British Columbia, Northern Selkirks. On August 12th Phil Koch and Christopher Winship, both of the Dartmouth Mountaineering Club, were attempting the west face of Mount Adamant. This was Winship’s second attempt on the route. A week earlier he and Peter Gilbert had climbed two-thirds of the face before being stormed off. At noontime Koch and Winship were just below the high point of the previous attempt. Winship led a long, easy, unprotectable traverse, followed by a difficult inside corner (about 5.8). He took a fall of about six feet in the corner. After regaining the rock he climbed above his previous highest protection, a nut. While attempting to place a higher nut, he slipped. The nut below him failed, and he fell about seventy feet. He stopped forty feet above his belayer. After resting for half an hour, they set up a rappel and descended about 100 feet. Winship was unable to continue down because of pain in his leg. They called for help from their D.M.C. friends Brinkman, Davis, and Gierke, who appeared on the Adamant Glacier below at that time. Koch left Winship on a ledge and fixed ropes for the rescuers. Sleeping bags, clothes, food, and medication were brought up that afternoon. The leg was splinted and immobilized with tent poles. The next morning Brinkman and Koch went for help. They found a party led by William Putnam camped at Fairy Meadow, four hours and 5,000 vertical feet away. Meanwhile, Davis and Gierke started the evacuation. Winship sat in a diaper-chest harness on one man’s back; they descended on rappel while belayed from above. That afternoon, as the rescuers neared the bottom of the face, they were joined by members of the Putnam party. A helicopter summoned from the Bow company arrived, and Winship was flown to Golden hospital. Pelvis and leg injuries kept him in the hospital for a week and on crutches for a month. (Sources: D.M.C., David Jones.)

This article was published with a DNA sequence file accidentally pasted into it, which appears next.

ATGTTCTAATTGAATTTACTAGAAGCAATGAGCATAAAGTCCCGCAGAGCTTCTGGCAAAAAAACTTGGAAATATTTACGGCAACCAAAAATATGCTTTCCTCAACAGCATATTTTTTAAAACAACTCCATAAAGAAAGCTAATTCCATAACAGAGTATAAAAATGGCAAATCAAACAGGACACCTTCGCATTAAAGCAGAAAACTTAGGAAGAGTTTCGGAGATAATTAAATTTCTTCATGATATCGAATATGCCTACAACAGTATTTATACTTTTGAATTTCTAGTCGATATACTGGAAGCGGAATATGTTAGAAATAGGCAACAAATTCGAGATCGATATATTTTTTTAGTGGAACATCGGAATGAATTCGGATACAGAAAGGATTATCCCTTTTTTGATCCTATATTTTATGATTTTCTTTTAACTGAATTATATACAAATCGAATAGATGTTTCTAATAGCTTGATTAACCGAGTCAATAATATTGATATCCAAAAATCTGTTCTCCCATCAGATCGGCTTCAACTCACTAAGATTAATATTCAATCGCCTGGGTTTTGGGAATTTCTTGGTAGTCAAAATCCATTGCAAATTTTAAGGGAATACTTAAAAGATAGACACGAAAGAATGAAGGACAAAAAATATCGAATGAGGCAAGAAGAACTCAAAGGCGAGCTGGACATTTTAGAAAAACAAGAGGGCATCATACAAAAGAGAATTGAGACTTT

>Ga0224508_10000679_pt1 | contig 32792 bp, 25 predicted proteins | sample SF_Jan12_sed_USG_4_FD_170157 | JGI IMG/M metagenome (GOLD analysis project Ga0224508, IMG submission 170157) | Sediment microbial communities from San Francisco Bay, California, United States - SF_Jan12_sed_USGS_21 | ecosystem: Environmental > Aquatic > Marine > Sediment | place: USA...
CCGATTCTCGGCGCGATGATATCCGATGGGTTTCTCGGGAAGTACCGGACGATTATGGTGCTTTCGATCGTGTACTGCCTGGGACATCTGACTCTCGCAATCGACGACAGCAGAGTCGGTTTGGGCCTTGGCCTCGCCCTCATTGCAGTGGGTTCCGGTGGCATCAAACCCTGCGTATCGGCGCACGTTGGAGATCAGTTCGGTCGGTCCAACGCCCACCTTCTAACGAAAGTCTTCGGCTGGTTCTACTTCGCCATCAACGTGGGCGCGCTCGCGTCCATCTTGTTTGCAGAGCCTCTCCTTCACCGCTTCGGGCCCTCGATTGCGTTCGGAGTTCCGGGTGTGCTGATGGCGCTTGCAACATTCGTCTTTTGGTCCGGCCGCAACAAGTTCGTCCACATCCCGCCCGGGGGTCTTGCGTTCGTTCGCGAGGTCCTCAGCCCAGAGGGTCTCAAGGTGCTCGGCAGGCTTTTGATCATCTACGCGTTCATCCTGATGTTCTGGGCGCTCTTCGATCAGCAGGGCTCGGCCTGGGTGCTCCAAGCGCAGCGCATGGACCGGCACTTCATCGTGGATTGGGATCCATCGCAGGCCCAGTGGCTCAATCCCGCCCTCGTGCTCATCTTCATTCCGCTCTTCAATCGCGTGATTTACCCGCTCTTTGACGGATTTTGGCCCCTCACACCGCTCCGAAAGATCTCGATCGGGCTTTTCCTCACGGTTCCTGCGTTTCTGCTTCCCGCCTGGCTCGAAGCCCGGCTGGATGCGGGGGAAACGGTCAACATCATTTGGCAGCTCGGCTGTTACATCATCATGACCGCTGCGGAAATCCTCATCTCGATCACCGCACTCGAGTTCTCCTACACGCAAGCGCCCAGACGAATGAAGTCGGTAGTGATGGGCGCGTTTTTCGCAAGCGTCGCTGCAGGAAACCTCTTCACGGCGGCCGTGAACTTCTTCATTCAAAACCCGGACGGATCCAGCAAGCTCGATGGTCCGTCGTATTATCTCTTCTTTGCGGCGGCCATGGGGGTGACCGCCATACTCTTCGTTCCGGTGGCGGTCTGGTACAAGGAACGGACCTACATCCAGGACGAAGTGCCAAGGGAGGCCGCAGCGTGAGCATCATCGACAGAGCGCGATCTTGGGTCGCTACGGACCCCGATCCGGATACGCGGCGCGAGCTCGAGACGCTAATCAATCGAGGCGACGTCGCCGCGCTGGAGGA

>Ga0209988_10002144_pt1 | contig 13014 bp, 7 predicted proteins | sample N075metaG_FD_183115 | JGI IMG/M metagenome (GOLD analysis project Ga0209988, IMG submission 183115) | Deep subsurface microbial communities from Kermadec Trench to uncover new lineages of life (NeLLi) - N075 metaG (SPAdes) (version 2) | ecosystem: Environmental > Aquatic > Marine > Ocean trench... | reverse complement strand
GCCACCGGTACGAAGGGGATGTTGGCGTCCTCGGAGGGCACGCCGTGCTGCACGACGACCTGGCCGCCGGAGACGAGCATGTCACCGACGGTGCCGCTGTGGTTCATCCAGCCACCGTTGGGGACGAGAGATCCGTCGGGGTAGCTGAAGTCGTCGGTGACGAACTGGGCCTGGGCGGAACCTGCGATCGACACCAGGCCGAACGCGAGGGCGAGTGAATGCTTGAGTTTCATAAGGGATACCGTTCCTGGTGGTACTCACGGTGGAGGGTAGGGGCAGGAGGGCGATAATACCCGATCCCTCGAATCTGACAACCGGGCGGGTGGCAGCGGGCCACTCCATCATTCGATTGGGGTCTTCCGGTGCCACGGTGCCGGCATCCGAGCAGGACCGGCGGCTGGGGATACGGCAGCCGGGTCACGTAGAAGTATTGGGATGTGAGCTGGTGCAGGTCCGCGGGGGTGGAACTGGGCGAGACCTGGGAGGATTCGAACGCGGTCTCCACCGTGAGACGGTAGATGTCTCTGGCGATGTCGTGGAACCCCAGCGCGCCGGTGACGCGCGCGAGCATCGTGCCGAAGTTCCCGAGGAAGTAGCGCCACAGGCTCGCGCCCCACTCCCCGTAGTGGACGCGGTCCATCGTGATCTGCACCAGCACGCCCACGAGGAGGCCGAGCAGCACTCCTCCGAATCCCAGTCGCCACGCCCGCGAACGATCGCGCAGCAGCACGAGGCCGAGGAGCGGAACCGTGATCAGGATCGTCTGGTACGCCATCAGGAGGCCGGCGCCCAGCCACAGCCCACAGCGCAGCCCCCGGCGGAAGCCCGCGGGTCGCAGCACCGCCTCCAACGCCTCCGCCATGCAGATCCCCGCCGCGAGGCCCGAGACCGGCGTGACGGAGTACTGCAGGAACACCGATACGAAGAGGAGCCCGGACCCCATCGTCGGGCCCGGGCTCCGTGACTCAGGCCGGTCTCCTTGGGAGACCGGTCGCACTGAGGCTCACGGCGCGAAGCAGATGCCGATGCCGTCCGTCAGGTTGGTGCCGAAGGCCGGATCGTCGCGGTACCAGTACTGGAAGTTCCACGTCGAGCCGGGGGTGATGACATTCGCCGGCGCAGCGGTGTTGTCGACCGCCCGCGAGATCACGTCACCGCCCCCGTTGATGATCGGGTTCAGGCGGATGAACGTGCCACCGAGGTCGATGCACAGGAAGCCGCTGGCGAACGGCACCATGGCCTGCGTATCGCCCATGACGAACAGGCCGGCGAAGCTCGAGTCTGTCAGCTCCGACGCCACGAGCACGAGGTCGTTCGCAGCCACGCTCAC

Analysis: Winship believed that the placement of the nut was extremely secure, though he supposed that a piton might be more secure. The climb had been done “clean” thus far and he wished to continue in that style. Apparently he did not check the nut after his first fall to see if its placement had been affected. If he was thinking in terms of substituting nuts for pitons, he possibly did not take into account the need to use more nuts per pitch to give the same protection as pitons. When an apparently “extremely secure” nut placement fails, the error lies more in the experience and judgment of the climber than in a shortcoming of nuts. In this situation —difficult ground, high on the mountain, far from assistance — Winship might have done better from a purely safety-minded viewpoint to resort to pitons if he was more familiar with their virtues and vices.